Formula One racing fans won't have to worry about satisfying their sexual urges during this weekend's Grand Prix competition in the Hungarian village of Mogyorod. In a racing first, local authorities have agreed to set aside a temporary red-light zone for prostitutes.
For years Formula One races have attracted hundreds of thousands of spectators to the Hungaroring race track, approximately 15 kilometers east of Budapest. And with this gathering come hundreds of hookers, circulating through the crowds looking for clients. Prostitution is legal in Hungary, but strictly regulated. So this year, politicians elected to deal with the problem in a unique manner. Give the hookers their own track, so to speak.
With the mayor's approval, a 20,000 square-meter red-light zone will be set up close to the race track, supplied with portable toilets and showers. The zone will be open for business between 8 p.m. and 3 a.m. each night. After the conclusion of the racing competition, the zone will be torn down, and the 5,000-population village will resume its routine.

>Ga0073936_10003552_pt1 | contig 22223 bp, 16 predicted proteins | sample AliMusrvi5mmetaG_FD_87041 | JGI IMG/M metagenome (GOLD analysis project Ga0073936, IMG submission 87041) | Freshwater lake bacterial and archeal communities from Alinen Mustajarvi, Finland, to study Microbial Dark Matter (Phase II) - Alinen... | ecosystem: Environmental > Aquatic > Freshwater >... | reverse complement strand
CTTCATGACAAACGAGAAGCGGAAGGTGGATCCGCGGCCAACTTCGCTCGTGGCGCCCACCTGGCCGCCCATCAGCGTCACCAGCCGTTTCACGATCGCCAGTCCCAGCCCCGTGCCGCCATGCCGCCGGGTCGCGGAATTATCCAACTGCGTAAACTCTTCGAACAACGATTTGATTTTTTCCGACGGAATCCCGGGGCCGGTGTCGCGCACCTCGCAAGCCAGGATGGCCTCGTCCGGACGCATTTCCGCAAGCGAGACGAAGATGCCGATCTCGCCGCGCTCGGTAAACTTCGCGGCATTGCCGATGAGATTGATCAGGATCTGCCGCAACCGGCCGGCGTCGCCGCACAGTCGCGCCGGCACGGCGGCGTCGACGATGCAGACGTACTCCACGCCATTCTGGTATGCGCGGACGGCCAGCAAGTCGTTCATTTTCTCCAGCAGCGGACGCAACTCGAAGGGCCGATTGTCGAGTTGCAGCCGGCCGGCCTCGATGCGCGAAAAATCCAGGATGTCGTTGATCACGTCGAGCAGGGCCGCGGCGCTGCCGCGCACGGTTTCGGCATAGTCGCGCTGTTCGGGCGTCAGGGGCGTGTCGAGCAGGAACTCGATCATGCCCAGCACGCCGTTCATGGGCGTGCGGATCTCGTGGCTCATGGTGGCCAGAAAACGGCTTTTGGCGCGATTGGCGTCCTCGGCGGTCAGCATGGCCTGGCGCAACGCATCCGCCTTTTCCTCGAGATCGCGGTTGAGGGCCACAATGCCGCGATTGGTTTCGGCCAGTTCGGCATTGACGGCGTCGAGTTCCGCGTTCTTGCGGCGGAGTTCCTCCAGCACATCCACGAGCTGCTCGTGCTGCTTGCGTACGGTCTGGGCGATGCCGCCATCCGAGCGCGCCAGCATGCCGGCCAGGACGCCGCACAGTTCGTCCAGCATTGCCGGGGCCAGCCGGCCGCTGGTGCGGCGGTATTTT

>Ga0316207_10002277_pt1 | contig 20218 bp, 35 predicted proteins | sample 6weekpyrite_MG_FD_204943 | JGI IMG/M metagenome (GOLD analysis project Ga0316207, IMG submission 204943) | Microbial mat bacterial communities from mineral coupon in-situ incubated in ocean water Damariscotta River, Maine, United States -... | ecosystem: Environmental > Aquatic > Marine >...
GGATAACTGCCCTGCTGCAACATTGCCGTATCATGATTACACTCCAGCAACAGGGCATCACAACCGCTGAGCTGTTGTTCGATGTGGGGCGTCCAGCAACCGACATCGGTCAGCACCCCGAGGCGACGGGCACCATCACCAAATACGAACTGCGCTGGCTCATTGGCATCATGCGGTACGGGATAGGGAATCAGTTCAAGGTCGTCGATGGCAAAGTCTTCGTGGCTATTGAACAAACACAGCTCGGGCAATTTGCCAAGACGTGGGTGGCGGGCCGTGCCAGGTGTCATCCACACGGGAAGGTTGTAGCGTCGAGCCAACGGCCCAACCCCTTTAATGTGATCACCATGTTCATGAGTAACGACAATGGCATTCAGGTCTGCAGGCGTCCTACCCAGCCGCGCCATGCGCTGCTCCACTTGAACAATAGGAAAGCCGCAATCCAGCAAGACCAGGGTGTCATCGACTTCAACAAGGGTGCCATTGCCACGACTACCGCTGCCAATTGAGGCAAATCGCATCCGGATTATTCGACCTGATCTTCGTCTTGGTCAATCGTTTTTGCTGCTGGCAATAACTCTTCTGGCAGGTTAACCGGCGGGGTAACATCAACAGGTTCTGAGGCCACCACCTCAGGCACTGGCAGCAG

"This phenomenon is existing everywhere," said Mogyorod Mayor Sandor Toth, "whether we forbid it or not, so why not do it openly?"
"During the race every year, we get extreme numbers of tourists, and they have a demand for this basic service," local notary Agnes Hangodi told state Hungarian radio. "There has been pressure from police. They said they could only handle the situation if it is restricted to a given area. So the local government chose the smaller evil. Our village is deeply religious. I do not know how people here could fit this in with their conscience."
Hungarian authorities have attempted to set up permanent red-light districts throughout the country, to restrict prostitution to specific areas, but without success. The Formula One solution could be a precedent for future racetrack-themed prostitution districts.
"The F-1 race in Hungary is known the world over for its prostitutes," a merchandiser told a news agency. "The campsites are full of them at night. I'm certain it's the only reason some of the people bother to come here in the first place."